6. Not following up

Not including phone screens, candidates who have had an onsite or video interview deserve a timely response. Don’t leave them hanging. It is helpful if you can provide truthful insight as to why they were not moved forward in the process but, even if you don’t do that, a simple response is the appropriate thing to do.

7. Ignoring emails from candidates

If the candidate is asking for an update on a recent interview, have the professional courtesy to respond. If you’ve decided to pass on them, tell them so. If you haven’t decided, say that. Be truthful about where you are in the decision process, so they have the information to jockey with their other opportunities.

8. Checking out or being distracted

Looking at your phone, texting, or taking a call from someone during an interview isn’t a good look for any interviewer (just as it isn’t for the candidate). Allowing interruptions from staff while you troubleshoot issues isn’t going to make a favorable impression on the candidate. Give the person your full attention.

9. Using one-sided virtual interviews

Some companies have started using artificial intelligence technology that sends a virtual interview request as a first step in the interview process. The candidate clicks on a link and answers prepared questions, speaking to a camera. There is no other person present. The interview is usually short, and the candidate receives an automated email that someone will review their video and respond if there is interest.

While this may seem efficient, it can also be dehumanizing. There is no opportunity to form a connection with the person, nor can the candidate comment or ask questions. It also can invite potential bias and discrimination by allowing the interviewer the chance to exit the video after a few minutes because the person isn’t the right “profile” they were looking for. If you have 15-20 minutes to watch a video, you have 20-30 minutes to talk to the person in person or via two-way video.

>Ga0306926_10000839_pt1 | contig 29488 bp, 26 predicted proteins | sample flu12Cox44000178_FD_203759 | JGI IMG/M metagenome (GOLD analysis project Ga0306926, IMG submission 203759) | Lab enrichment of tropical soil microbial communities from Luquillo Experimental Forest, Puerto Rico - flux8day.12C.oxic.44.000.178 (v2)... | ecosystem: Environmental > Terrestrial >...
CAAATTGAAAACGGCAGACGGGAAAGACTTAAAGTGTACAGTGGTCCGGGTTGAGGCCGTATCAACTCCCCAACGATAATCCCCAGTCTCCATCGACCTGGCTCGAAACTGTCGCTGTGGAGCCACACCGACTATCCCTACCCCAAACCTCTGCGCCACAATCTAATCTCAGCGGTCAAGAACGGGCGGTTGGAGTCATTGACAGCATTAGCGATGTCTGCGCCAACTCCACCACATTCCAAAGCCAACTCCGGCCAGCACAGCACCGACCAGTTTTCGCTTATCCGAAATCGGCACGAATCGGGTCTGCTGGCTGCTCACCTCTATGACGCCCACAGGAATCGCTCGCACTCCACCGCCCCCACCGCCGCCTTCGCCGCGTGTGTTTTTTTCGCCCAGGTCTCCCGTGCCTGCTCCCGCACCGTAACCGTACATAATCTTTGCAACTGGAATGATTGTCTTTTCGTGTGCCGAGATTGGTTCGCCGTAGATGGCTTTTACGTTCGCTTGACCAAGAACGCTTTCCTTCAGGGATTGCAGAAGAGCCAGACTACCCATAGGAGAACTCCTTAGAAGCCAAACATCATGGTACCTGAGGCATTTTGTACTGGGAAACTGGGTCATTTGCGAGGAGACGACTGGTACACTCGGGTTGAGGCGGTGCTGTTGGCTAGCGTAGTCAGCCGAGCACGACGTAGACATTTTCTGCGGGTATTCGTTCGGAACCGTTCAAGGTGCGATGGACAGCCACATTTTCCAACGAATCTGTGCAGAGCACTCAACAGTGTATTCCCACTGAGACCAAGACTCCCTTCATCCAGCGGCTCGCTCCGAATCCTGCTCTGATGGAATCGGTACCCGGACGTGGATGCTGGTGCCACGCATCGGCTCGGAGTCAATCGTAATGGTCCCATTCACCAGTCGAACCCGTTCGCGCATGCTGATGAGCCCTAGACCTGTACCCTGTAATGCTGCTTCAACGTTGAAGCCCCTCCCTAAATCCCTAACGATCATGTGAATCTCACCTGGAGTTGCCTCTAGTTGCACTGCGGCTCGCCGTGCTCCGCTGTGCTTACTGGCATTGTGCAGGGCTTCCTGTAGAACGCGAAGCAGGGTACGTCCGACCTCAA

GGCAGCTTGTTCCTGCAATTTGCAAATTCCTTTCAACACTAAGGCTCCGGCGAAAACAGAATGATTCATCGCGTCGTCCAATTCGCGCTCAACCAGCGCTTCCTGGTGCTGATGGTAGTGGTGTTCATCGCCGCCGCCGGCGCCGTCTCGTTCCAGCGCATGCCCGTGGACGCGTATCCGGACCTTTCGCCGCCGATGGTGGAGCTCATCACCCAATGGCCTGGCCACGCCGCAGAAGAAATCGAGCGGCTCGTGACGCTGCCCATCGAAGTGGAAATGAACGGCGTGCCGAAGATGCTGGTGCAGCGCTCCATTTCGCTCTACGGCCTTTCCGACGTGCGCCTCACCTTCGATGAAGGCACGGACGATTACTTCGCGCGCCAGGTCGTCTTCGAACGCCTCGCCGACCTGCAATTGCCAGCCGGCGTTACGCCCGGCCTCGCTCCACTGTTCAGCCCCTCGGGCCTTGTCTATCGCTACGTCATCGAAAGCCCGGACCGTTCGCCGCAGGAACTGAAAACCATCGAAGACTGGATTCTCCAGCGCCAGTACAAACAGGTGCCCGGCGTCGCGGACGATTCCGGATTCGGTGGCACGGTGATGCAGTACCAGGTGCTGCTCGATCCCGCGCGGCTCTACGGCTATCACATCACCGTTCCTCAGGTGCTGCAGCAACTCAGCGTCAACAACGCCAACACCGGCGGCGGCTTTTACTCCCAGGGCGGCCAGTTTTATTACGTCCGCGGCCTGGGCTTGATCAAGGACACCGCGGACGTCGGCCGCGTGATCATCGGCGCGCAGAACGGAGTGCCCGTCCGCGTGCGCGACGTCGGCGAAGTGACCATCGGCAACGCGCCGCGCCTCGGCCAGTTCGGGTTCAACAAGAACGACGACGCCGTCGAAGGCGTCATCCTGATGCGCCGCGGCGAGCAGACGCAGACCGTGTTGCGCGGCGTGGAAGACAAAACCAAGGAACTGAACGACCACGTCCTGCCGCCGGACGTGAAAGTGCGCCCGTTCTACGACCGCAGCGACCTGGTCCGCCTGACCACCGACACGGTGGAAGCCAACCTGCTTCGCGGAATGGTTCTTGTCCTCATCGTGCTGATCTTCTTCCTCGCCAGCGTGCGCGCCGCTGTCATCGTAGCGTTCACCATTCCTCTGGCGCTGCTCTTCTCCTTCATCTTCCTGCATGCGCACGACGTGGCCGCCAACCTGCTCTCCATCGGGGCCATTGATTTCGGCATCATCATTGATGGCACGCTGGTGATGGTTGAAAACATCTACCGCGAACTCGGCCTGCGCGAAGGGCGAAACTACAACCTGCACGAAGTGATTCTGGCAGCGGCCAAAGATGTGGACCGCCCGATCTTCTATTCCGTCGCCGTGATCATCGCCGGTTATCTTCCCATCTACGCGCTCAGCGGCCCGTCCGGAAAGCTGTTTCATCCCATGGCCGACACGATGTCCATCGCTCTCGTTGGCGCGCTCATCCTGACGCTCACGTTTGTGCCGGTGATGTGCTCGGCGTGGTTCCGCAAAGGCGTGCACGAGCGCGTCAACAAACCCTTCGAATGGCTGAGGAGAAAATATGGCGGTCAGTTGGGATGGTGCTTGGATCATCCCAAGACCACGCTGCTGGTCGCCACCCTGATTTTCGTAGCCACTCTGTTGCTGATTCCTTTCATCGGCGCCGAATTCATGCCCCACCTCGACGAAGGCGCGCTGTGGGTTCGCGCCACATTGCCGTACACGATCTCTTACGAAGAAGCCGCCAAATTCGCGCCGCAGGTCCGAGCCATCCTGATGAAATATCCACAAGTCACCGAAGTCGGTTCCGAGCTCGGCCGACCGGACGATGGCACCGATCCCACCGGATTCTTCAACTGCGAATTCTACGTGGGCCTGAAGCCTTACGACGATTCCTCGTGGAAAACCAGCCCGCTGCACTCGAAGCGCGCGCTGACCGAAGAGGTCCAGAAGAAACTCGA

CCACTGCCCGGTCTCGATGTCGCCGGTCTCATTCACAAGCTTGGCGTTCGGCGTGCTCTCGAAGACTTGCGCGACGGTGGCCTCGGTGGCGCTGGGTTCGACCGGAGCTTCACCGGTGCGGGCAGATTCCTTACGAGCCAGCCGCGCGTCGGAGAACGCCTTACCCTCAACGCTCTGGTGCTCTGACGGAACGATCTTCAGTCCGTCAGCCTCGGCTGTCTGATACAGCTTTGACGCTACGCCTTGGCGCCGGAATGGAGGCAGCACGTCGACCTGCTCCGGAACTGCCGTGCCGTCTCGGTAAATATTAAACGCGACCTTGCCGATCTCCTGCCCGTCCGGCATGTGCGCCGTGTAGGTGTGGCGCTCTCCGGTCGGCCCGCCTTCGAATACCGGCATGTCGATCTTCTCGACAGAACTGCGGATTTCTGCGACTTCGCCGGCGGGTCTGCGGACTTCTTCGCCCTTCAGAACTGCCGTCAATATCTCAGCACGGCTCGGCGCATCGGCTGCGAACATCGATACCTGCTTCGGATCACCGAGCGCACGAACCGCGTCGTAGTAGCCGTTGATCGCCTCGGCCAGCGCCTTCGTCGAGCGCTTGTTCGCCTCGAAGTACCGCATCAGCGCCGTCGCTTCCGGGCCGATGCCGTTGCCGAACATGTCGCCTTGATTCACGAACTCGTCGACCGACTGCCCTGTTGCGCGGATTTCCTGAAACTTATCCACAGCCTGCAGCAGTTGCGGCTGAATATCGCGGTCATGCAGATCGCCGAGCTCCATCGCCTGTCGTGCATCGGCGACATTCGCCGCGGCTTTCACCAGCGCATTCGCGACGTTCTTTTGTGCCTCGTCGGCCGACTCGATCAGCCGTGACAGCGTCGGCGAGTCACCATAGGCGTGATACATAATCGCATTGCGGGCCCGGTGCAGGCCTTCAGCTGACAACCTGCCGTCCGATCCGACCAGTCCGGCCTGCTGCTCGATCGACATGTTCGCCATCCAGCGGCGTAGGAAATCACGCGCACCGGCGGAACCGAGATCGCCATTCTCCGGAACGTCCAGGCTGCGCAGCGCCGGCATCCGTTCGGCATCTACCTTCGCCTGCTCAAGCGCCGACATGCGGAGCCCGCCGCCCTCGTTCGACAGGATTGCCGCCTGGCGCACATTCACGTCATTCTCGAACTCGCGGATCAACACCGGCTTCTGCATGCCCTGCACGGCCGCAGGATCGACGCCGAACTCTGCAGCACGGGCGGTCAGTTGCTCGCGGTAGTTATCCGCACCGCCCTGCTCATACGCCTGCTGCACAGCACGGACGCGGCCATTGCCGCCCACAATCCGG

Another Insight from J. Kent Staffing

From decades of recruiting experience, we would like to add one more topic to the above list: Requiring too many interviews and having too extended of an interview process.

Generally speaking, the higher level the position, the more in depth and extended the interview and hiring process will be. For entry-to-mid-level positions, following a phone screen, there should ideally be no more than 2 or 3 interviews, and the process shouldn’t stretch out more than 2 or 3 weeks. It’s okay to coordinate several internal people to meet with the candidate in one interview session, to save the candidate from having to schedule too many interviews.

If your process with a candidate exceeds one month, your odds increase of them becoming disenchanted or of losing them to another job offer.


SHRM’s HR Week, 10/30/2022. “Viewpoint: 9 Ways Employers Turn Off Talent“, by Eileen Kilgore, October 27, 2022.